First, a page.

The answer to the question what would post-Oistrakh Soviet Mozart sound like? is Vladimir Spivakov. The answer to the question what does Spivakov's Mozart sound like? is lightly, lively, elegant, and, every once in a while, extremely intense. In these recordings from the late '70s and early '80s of Mozart's violin concertos and Sinfonia Concertante with the English Chamber Orchestra and violist Yuri Bashmet, Spivakov plays and conducts with graceful artistry, consummate virtuosity, and deep humanity. In opening Allegros, Spivakov is airborne in the zephyrs of spring. In the closing Rondos, Spivakov is dancing in the ballrooms of Europe. But sometimes, especially in the central Andantes, Spivakov can sing with an intimacy and intensity that reveal a more profound Mozart, a Mozart touched not only by eternity but by mortality. In the central Andante of the Sinfonia Concertante with the soulful Yuri Bashmet, Spivakov proves he is not only the best of the post-Oistrakh Soviet violinists, but also one of the most moving violinists of the past 30 years.(James Leonard)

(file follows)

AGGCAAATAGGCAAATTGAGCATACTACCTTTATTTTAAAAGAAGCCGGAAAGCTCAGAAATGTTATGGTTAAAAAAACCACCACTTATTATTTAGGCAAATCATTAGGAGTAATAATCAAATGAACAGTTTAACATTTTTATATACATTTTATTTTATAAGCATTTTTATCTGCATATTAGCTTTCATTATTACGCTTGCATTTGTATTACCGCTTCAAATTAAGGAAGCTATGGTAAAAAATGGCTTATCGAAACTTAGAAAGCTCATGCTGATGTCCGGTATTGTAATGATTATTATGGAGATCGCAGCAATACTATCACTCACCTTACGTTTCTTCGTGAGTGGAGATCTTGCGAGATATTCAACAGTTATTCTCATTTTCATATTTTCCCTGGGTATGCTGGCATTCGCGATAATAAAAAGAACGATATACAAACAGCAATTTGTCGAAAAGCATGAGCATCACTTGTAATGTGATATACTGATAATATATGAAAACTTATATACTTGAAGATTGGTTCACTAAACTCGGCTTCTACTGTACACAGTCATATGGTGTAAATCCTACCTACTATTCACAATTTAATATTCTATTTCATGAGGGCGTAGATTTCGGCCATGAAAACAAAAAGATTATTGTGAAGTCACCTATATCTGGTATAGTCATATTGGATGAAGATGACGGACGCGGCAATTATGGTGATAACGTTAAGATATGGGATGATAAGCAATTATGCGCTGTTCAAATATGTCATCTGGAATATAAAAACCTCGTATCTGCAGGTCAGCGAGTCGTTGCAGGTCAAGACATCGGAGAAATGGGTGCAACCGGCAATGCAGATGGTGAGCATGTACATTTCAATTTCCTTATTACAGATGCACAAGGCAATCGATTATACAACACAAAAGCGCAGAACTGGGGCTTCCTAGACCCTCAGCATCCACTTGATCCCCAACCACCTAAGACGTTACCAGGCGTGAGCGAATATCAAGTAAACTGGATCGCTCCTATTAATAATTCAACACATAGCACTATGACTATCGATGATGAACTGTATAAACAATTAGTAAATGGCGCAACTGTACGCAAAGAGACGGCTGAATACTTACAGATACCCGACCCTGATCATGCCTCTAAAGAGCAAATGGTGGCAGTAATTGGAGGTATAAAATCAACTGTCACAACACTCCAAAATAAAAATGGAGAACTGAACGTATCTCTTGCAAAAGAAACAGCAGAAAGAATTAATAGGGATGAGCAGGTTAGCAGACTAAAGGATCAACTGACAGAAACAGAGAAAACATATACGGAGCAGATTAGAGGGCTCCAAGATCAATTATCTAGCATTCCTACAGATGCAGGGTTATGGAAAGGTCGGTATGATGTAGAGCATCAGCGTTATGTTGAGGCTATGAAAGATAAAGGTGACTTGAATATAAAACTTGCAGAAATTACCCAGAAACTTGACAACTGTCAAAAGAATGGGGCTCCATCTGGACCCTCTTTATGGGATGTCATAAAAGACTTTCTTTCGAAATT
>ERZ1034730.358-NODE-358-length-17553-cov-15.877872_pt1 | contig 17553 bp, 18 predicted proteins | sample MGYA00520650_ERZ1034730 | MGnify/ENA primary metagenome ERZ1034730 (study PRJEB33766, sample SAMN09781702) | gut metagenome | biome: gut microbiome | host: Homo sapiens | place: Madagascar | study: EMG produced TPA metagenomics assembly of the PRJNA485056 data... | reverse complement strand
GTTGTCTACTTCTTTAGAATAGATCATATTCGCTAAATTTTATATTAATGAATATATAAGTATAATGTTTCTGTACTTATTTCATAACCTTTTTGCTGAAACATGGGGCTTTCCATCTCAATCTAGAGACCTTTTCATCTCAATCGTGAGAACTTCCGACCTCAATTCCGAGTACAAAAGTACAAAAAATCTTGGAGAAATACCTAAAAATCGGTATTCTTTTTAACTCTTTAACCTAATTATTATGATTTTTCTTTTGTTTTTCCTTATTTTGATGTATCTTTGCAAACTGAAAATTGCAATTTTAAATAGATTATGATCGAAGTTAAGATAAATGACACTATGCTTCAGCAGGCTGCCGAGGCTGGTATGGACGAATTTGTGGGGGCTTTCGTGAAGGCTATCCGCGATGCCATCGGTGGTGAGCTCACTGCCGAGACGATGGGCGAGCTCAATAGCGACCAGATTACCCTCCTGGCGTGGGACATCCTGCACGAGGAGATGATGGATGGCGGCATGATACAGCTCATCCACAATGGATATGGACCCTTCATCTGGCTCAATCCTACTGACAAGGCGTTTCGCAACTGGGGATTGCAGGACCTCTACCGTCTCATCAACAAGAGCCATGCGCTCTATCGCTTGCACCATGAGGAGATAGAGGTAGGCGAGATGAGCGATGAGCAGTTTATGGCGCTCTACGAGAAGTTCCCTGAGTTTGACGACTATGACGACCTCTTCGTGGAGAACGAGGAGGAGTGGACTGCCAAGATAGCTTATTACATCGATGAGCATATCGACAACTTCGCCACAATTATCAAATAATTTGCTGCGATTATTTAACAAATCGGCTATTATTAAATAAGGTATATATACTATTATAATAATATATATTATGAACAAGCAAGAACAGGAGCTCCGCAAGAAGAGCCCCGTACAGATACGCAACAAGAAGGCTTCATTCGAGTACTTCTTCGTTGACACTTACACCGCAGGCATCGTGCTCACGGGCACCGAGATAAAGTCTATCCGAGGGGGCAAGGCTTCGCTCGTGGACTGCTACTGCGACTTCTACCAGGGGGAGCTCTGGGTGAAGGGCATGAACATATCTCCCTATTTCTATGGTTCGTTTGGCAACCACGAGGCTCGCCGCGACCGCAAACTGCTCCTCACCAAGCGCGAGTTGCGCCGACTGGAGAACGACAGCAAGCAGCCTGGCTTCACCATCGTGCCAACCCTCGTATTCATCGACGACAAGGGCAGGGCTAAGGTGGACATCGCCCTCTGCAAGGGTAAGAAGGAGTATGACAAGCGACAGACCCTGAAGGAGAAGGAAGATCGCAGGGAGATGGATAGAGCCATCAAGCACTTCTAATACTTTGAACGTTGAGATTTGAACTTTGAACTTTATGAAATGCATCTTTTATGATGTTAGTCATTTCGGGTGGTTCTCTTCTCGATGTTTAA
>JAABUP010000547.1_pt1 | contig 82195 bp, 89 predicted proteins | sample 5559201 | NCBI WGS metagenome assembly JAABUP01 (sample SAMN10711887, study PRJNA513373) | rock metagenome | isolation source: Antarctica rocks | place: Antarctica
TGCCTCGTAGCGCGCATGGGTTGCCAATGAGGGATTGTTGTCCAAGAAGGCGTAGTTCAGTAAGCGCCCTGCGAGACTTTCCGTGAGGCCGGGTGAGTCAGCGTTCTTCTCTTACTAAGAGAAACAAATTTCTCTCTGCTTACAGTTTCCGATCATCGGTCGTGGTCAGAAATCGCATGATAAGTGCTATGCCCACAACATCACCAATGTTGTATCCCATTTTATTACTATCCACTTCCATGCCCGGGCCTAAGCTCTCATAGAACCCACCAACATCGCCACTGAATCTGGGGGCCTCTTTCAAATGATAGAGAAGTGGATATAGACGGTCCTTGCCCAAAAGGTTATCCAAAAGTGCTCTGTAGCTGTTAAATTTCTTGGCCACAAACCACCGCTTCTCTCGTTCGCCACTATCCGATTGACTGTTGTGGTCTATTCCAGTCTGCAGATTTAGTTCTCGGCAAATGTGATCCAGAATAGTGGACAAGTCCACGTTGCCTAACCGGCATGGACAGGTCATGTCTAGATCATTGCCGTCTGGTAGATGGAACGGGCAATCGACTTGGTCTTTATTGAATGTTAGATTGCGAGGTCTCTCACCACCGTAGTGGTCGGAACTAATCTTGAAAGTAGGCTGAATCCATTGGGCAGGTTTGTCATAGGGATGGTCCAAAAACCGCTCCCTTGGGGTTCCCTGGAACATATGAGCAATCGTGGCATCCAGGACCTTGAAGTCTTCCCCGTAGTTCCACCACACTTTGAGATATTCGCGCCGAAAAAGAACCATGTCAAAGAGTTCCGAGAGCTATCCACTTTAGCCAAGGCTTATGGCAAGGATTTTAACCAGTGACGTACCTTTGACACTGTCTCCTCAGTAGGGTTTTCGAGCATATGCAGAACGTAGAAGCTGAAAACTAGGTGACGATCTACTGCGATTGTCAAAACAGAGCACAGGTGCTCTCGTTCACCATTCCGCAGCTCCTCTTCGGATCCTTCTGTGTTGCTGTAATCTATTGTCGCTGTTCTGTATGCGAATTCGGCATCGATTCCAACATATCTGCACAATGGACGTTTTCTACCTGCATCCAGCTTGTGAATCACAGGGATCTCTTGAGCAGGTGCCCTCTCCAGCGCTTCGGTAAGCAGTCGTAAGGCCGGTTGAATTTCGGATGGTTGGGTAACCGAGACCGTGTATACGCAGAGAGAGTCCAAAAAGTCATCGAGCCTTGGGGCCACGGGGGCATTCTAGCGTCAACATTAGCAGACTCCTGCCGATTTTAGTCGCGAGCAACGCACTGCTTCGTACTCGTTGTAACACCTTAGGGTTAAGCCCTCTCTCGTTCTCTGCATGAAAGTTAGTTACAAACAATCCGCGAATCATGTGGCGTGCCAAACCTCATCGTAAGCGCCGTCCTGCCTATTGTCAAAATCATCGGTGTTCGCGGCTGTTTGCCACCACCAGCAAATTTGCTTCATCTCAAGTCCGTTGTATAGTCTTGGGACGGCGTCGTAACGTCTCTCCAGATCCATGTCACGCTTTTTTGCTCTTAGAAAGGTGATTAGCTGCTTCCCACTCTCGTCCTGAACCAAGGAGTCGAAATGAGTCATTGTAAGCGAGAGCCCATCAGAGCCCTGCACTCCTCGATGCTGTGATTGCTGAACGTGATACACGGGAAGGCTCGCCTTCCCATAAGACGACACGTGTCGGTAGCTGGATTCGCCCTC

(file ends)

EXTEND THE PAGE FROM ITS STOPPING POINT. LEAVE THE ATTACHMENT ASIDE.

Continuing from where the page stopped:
Apart from his popular Canciones negras, written more than half a century ago, the compositions of the now 87-year-old Montsalvatge (in 1999) have made little impact on the musical public in general: many of his works remain unrecorded – the opera Puss in Boots, the Indian Quartet, the five Invocaciones al Crucificado and the virtuoso Harpsichord Concerto, to name only four. But there are two Montsalvatges – one with a more traditional manner, and a later more trenchant, experimental and individual. From his earlier period comes the Sinfonia Mediterranea, composed three years after the Canciones negras; its lack of fashionable ‘modernity’ tempted him at one time to consider rejecting it completely. I’m glad he didn’t, for it’s an attractive (if slightly overlong), warmly romantic work that includes melodies of a popular cast.